It would appear that the costs of producing Solar Fuels, fuels such as hydrogen, syngas, methanol and diesel from renewable energy, are set to decrease so strongly that they'll be competing with fossil fuels within twenty years.
That was the conclusion drawn by researchers from TNO-ECN and the University of Amsterdam in an article in the Energy & Environmental Sciences journal, reports a press release from the University of Amsterdam about the so-called Solar Fuels, that are produced using renewable energy – i.e. don't have a fossil source. The study relates to the possible price development of Solar Fuels over the coming decades. These are currently 3 to 10 times more expensive than fossil fuels, which is why they're not commonly used.
The prognoses for Solar Fuels are based on cost reductions of the various techniques for producing these fuels and by learning effects and greater efficiencies of scale. ‘We have made an estimate for this,’ emphasises Remko Detz from TNO-ECN. ‘But this is not just some stab in the dark. We are basing it on learning curves that have occurred in the past, such as for solar panels and wind turbines.’
The outcomes show that in the optimistic scenario, Solar Fuels will start to compete with fossil fuels over the next two decades. In the conservative scenario, that will only apply to green hydrogen and green diesel.
The importance of the study, according to Detz, is that it demonstrates that investing in Solar Fuels now will pay dividends in the future. ‘We have to get over the initial obstacle of high costs, but we do so because we consider it important to use these alternative fuels, and we're focusing on greater efficiencies of scale, as that gives us a better perspective.’
According to the researchers, there are various reasons why we'll need Solar Fuels in the future (read also ‘KIVI energy plan: we can deal with irregular wind and sun’)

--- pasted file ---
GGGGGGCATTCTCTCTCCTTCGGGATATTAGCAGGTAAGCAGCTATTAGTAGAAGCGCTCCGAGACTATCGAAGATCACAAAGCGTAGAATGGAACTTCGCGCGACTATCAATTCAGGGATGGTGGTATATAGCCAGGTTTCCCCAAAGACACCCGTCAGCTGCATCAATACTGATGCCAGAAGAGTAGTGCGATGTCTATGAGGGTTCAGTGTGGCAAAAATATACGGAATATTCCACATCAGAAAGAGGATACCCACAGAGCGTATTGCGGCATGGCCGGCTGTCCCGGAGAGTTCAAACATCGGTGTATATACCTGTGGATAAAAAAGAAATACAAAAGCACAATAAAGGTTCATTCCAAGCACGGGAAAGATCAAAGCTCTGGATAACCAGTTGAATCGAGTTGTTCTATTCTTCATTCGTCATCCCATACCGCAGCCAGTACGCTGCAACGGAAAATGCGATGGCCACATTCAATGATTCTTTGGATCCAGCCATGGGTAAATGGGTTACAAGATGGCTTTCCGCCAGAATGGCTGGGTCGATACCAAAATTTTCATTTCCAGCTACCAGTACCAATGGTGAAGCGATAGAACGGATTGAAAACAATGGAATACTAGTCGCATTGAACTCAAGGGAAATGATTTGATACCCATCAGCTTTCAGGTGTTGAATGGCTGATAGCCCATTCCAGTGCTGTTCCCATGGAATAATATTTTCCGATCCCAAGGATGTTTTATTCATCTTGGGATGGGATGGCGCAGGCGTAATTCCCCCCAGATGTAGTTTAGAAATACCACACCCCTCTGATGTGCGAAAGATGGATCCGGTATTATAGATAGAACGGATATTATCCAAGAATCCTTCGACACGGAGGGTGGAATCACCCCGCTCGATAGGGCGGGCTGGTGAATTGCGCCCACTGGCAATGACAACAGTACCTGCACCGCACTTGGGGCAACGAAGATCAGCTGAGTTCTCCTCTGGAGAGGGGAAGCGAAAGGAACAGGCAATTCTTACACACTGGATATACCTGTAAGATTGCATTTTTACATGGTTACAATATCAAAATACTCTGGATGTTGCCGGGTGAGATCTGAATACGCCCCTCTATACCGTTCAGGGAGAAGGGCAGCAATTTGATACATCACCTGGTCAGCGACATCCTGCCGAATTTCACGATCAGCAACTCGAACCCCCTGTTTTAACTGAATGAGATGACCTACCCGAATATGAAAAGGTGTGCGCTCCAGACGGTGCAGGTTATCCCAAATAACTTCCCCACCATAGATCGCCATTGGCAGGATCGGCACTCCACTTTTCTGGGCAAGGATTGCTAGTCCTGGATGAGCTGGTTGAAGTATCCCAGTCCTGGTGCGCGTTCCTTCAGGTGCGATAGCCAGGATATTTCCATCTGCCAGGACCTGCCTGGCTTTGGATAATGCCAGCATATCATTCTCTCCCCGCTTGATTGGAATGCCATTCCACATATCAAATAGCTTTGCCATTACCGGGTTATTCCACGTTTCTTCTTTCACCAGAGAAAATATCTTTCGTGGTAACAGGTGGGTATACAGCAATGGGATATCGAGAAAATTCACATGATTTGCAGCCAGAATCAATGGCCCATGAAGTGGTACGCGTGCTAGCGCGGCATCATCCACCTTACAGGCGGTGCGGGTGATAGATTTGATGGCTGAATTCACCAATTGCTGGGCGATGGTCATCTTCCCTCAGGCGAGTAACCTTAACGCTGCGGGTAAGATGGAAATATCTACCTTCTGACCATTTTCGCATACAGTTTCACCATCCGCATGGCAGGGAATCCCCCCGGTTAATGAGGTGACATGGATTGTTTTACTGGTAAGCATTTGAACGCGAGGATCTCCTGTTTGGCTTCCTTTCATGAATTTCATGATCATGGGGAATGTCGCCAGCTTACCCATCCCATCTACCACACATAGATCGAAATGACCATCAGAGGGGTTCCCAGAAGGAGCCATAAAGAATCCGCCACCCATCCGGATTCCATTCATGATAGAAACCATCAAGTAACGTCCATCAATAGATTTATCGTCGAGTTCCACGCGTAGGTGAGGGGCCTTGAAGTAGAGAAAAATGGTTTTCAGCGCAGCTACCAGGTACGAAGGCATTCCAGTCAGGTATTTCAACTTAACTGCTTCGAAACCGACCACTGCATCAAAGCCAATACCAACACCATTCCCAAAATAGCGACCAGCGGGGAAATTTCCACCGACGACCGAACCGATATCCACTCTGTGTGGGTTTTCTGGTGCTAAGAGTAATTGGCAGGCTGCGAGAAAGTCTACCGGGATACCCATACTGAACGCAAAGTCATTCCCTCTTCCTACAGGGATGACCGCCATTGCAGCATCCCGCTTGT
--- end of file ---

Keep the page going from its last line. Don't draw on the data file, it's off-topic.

- For the storage of renewable energy when the wind and sun are producing more than is needed at that moment in time.
- A high-density energy source is especially handy for heavy transport and air traffic
- They serve as raw materials for industry, for example for making plastics, coatings and the like.
Various production methods
There are various routes to take for the production of Solar Fuels using the sun's energy.
Use the sun to create extremely high temperatures in for instance solar plants, and use that heat to produce hydrogen, or carbon monoxide from CO2. These two steps can then produce ethanol or diesel.
Conversion to electricity using solar panels has become commonplace these days. That electricity can be used to produce hydrogen or produce hydrocarbon directly from water and CO2 via so-called co-electrolysis (read also ‘The Netherlands has a chance to produce electrolysers’).
► Natural photosynthesis
Trees, plants, algae and other living matter convert sunlight into biomass, which can then be converted into biofuels.
► Artificial photosynthesis
A great deal of effort is also being invested in simulating natural photosynthesis, with the sunlight being converted directly into hydrogen.
Depending on the method selected, it turns out that hydrogen, syngas, methanol and diesel can be produced at an efficiency that varies between 56 and 67%. This figure is the ratio of total energy input and the energy content of the hydrogen, methanol and diesel. But it illustrates right away that this route for energy storage is only useful when there is no alternative to the Solar Fuel.
Costs will fall
We then looked at the price of producing those Solar Fuels using all the methods mentioned. We have included all costs where possible, including interest to be paid on investments and, for example, the price of water and CO2.
The differences versus fossil fuels are clear to see. The price of hydrogen from natural gas is 1.4 dollars per kilo, but as a Solar Fuel the cost quickly runs up to 3 to 11 dollars per kg. For diesel and methanol, the difference is a factor of three.
But just suppose that Solar Fuels do become more popular, reasoned the researchers, then the costs will fall owing to learning effects. Because this is just an estimate, we have applied scenarios. Optimistic for rapid application of the technology and a major learning effect, and conservative for the opposite. The scenarios thus give us the ‘boundaries’ within which prices will likely develop.
In the optimistic scenario, it turns out that all Solar Fuels can compete with fossil fuels. In the conservative one, hydrogen and diesel are still competitive.
If you found this article interesting, subscribe for free to our weekly newsletter!
Opening photo: artificial tree creates fuels using sunlight, and water and CO2 from the air. Photo: Solar Fuels Institute.
Vond je dit een interessant artikel, abonneer je dan gratis op onze wekelijkse nieuwsbrief.